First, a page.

We believe that one of the conditions for approving any large-scale developments and any other developments requesting variances be required to provide “workforce housing” as part of the requirement for residential development in addition to the baseline mandate of 10%.  

Cultural Requirements 

The concept of community benefits should also include a “cultural requirement”. The existing Landmark Theaters are a major cultural and economic attractor in Downtown Berkeley. A significant community benefit would be requiring that this cultural amenity continue to exist, preferably as movie theaters at a lease cost that encourages the current tenant to stay, and in perpetuity as a cultural space with entertainment affordable to moderate income individuals and families. We ask that the benefits package from the developer clarify the rights of the Landmark Cinemas to remain in their current location and provide a codicil protecting the location as a cultural site in perpetuity. Berkeley has repeatedly recognized the importance of movie theaters and cultural spaces in its planning efforts in the requirement for a performance space in some recently-constructed buildings and the City’s support for retaining the Elmwood Theater. 

City-Determined Definition of Community Benefits 

The Wellstone Club is more generally concerned that the city of Berkeley has not yet defined what should be considered a significant community benefit or considered how those benefits match its already adopted priorities. Instead, the current process allows developers to propose a variety of benefits that may not meet city needs. For example, the multi-year Streets and Open Space Improvement Process (SOSIP) process involving numerous stakeholders identified the transformation of Center Street to a pedestrian and bicycle friendly shared street as a high-priority. In addition, for some time, the City has sought to create a downtown shuttle to reduce parking needs and traffic. However, the proposed open-space and transportation mitigations first offered by the developer included mitigations that would have largely benefitted only the developers’ tenants (e.g. additional bus passes for high-income residents and a small open space plaza immediately adjacent to the building) or proven to be small in scope (e.g., the public bike fix stations).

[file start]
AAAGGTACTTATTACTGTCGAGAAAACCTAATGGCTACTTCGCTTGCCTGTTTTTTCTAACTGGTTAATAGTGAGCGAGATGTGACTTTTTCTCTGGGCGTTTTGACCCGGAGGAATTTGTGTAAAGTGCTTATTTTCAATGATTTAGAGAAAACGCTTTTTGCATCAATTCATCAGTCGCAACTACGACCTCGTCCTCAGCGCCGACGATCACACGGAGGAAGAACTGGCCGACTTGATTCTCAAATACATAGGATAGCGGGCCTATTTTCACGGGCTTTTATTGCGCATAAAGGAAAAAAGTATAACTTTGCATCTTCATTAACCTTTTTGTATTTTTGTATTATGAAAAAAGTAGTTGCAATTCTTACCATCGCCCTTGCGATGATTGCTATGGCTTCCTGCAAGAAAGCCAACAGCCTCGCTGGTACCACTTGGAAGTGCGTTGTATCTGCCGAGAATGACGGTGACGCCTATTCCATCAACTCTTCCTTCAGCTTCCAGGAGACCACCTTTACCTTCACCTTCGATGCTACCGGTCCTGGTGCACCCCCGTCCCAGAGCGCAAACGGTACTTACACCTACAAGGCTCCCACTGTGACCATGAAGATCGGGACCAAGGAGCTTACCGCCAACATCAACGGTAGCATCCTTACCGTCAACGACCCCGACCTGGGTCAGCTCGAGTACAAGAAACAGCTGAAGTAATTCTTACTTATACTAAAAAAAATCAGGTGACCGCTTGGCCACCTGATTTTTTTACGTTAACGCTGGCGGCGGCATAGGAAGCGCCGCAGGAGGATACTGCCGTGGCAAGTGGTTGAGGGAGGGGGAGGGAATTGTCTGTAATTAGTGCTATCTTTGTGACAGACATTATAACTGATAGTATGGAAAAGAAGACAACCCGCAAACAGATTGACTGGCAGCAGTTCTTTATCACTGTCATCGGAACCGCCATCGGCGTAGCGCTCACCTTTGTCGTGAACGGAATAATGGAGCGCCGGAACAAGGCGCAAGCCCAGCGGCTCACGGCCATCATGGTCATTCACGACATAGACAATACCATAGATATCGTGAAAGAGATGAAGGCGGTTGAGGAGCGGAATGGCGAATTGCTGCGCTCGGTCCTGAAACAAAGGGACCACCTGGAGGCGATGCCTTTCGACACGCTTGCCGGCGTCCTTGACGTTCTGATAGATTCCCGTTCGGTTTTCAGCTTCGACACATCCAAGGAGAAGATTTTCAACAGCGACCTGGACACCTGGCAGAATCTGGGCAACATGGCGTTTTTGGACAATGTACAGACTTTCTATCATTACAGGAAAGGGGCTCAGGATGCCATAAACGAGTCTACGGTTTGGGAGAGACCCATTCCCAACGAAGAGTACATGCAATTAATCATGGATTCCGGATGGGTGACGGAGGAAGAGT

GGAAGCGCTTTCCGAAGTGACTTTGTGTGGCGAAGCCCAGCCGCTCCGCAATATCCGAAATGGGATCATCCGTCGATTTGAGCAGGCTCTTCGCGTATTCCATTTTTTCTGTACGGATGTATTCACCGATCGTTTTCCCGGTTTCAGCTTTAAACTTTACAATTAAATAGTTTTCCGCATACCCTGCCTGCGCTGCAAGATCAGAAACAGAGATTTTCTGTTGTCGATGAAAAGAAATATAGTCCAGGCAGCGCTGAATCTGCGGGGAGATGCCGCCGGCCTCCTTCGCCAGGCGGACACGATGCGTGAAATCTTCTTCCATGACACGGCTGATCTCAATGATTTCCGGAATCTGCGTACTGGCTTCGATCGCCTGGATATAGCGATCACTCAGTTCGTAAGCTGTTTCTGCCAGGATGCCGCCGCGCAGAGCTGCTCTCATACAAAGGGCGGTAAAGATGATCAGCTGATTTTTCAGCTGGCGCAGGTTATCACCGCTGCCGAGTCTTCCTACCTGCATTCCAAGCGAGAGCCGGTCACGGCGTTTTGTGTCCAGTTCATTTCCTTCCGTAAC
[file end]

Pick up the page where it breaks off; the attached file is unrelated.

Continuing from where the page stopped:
In response to comments from ZAB and community members, the developer has now removed some of these benefits but has not replaced them with transportation or open space mitigations that would advance significant community goals. In addition, the developer has removed other unique community benefits from the revised package, including proposed water filtration system in the public right-of-way, which would have advanced city priorities and were identified as beneficial in the SOSIP process. This process under which the developer, not the City, defines “community benefits” highlights the need for the City to define, up-front, the community goals it wants to achieve. 


City officials have an opportunity to define community benefits driven by the City’s own priorities and informed by citizen input. We urge the City to sponsor open public forums in which the public is invited to participate in defining community benefits.